Increased throughput and ultra-high mass resolution in DESI FT-ICR MS imaging through new-generation external data acquisition system and advanced data processing approaches

Kooijman, P.C., Nagornov, K.O., Kozhinov, A.N., Kilgour, D.P.A. ORCID: 0000-0002-3860-7532, Tsybin, Y.O., Heeren, R.M.A. and Ellis, S.R., 2019. Increased throughput and ultra-high mass resolution in DESI FT-ICR MS imaging through new-generation external data acquisition system and advanced data processing approaches. Scientific Reports, 9: 8. ISSN 2045-2322

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Abstract

Desorption electrospray ionisation-mass spectrometry imaging (DESI-MSI) is a powerful imaging technique for the analysis of complex surfaces. However, the often highly complex nature of biological samples is particularly challenging for MSI approaches, as options to appropriately address mass spectral complexity are limited. Fourier transform ion cyclotron resonance mass spectrometry (FT-ICR MS) offers superior mass accuracy and mass resolving power, but its moderate throughput inhibits broader application.
Here we demonstrate the dramatic gains in mass resolution and/or throughput of DESI-MSI on an FT-ICR MS by developing and implementing a sophisticated data acquisition and data processing pipeline. The presented pipeline integrates, for the first time, parallel ion accumulation and detection, post-processing absorption mode Fourier transform and pixel-by-pixel internal re-calibration. To achieve that, first, we developed and coupled an external high-performance data acquisition system to an FT-ICR MS instrument to record the time-domain signals (transients) in parallel with the instrument’s built-in electronics. The recorded transients were then processed by the in-house developed computationally-efficient data processing and data analysis software. Importantly, the described pipeline is shown to be applicable even to extremely large, up to 1 TB, imaging datasets. Overall, this approach provides improved analytical figures of merits such as: (i) enhanced mass resolution at no cost in experimental time; and (ii) up to 4-fold higher throughput while maintaining a constant mass resolution. Using this approach, we not only demonstrate the record 1 million mass resolution for lipid imaging from brain tissue, but explicitly demonstrate such mass resolution is required to resolve the complexity of the lipidome.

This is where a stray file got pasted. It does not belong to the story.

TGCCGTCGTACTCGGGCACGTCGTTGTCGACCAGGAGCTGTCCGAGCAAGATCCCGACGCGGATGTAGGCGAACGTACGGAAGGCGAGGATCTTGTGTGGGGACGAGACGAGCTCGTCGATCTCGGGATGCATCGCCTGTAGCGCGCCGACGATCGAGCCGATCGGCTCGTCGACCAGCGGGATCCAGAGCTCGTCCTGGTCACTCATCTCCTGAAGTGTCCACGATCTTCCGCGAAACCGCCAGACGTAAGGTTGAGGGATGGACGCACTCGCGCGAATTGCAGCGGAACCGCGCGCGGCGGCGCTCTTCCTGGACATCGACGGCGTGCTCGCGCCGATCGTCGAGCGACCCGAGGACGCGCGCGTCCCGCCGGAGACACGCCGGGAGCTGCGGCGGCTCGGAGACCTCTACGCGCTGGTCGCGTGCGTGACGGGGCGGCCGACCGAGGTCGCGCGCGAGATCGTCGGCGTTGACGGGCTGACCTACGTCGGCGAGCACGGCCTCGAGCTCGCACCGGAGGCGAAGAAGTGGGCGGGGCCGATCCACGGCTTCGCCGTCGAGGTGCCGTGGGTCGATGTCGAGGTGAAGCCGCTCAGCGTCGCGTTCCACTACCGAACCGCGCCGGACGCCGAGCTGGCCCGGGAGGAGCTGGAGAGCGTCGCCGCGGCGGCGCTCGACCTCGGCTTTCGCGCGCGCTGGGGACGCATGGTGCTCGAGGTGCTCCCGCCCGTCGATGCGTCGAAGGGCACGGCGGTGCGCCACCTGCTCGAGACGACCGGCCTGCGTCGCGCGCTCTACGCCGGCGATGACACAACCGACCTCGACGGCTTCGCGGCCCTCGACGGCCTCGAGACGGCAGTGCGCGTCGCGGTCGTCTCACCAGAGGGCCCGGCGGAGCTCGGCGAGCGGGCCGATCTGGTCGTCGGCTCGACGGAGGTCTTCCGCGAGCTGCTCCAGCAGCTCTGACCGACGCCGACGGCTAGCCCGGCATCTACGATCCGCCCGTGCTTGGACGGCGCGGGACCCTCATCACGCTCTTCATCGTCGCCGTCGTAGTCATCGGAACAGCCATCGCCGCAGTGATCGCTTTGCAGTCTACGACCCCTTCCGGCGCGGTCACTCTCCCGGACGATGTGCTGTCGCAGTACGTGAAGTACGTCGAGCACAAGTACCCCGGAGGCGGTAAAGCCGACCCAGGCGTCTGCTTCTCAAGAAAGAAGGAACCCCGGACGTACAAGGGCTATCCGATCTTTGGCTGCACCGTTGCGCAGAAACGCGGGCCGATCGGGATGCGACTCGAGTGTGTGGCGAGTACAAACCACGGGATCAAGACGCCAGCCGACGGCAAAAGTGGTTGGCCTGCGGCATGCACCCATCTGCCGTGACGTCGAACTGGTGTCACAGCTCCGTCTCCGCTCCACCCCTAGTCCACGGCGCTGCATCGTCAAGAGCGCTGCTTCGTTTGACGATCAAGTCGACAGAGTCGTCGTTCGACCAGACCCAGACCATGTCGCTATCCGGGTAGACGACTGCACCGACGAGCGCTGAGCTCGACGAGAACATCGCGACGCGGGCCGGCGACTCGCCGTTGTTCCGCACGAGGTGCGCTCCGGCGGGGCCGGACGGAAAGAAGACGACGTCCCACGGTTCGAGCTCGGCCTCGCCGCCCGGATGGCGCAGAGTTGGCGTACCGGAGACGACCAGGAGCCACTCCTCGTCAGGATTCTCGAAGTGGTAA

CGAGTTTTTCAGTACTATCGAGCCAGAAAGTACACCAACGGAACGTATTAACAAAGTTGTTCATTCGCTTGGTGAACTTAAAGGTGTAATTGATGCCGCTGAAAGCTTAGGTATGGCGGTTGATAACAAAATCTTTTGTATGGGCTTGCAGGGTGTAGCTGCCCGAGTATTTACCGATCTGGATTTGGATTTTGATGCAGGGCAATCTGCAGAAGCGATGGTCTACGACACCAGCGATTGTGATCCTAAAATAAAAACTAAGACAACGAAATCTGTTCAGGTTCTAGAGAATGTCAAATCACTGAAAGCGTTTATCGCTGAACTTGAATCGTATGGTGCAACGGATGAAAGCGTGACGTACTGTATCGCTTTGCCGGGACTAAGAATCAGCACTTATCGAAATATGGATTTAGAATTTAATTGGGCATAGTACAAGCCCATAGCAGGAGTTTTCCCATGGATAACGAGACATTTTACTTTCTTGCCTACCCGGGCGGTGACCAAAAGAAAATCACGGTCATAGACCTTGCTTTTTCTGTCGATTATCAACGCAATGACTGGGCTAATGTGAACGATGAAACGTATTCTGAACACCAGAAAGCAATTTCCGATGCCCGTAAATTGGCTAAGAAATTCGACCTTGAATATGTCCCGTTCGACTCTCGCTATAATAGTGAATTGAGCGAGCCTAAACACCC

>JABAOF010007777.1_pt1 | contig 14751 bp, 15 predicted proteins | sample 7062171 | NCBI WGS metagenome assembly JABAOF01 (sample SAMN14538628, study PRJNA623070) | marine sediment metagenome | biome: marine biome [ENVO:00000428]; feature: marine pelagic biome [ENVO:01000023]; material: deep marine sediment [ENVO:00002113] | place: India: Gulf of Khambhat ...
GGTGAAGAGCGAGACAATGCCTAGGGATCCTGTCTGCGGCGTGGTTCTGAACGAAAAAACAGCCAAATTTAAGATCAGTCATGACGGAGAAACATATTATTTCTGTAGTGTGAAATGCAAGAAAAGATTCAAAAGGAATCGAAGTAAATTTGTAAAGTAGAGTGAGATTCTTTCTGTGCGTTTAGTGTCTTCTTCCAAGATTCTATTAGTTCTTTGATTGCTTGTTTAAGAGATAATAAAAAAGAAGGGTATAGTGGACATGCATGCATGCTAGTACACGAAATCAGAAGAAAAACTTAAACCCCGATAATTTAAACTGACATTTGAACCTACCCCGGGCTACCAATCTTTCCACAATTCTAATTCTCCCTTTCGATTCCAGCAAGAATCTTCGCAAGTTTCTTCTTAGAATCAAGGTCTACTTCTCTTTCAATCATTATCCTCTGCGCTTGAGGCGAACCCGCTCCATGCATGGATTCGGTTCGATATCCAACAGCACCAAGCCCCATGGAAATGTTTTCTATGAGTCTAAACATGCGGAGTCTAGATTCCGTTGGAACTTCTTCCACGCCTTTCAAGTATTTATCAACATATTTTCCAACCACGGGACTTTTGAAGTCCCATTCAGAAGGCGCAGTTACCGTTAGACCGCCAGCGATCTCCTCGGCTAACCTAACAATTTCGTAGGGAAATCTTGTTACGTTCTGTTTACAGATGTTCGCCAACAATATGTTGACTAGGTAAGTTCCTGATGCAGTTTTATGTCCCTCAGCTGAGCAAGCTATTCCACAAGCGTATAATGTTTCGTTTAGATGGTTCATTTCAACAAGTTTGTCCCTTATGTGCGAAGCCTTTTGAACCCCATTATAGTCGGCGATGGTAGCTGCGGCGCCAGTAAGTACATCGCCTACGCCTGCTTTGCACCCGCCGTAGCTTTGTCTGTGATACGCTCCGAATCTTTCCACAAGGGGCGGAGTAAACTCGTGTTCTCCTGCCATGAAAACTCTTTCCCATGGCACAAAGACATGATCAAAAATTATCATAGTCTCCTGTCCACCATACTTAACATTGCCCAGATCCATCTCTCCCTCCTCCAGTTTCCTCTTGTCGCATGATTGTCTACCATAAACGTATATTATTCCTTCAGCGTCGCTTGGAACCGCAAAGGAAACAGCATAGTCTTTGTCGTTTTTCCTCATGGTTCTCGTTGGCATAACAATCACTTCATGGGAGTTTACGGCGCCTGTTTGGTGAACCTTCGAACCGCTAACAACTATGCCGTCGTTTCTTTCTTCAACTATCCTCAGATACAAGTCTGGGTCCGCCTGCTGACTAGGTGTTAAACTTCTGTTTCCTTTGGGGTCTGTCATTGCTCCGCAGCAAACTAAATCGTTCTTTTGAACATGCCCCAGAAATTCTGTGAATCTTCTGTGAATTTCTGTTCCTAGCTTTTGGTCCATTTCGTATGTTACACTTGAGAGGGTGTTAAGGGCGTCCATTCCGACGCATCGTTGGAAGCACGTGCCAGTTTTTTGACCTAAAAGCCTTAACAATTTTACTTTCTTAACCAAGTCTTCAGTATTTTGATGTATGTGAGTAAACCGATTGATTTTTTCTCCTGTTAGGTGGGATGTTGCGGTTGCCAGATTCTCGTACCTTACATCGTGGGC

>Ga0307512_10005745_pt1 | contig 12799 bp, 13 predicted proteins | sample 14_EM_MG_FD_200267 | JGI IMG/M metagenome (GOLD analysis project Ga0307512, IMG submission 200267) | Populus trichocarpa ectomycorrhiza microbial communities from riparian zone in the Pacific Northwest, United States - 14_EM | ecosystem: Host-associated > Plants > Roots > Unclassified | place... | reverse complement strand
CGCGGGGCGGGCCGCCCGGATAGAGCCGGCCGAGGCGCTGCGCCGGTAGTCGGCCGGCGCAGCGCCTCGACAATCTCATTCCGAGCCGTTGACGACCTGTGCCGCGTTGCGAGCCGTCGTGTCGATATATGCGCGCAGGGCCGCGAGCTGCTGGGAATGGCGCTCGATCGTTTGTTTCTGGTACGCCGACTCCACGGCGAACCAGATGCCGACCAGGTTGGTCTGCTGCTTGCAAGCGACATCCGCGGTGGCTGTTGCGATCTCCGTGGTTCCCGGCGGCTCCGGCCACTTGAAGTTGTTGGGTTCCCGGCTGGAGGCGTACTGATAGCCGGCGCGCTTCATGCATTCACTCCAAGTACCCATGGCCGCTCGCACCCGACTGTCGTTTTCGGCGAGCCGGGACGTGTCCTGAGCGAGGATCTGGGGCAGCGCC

Item Type: Journal article
Publication Title: Scientific Reports
Creators: Kooijman, P.C., Nagornov, K.O., Kozhinov, A.N., Kilgour, D.P.A., Tsybin, Y.O., Heeren, R.M.A. and Ellis, S.R.
Publisher: Nature Publishing Group
Date: 9 January 2019
Volume: 9
ISSN: 2045-2322
Identifiers:
NumberType
10.1038/s41598-018-36957-1DOI
Rights: Open Access This article is licensed under a Creative Commons Attribution 4.0 International License, which permits use, sharing, adaptation, distribution and reproduction in any medium or format, as long as you give appropriate credit to the original author(s) and the source, provide a link to the Creative Commons license, and indicate if changes were made. Te images or other third party material in this article are included in the article’s Creative Commons license, unless indicated otherwise in a credit line to the material. If material is not included in the article’s Creative Commons license and your intended use is not permitted by statutory regulation or exceeds the permitted use, you will need to obtain permission directly from the copyright holder. To view a copy of this license, visit http://creativecommons.org/licenses/by/4.0/. © The Author(s) 2019.
Divisions: Schools > School of Science and Technology
Depositing User: Linda Sullivan
Date Added: 12 Dec 2018 10:44
Last Modified: 23 Jan 2019 09:57
URI: http://irep.ntu.ac.uk/id/eprint/35300

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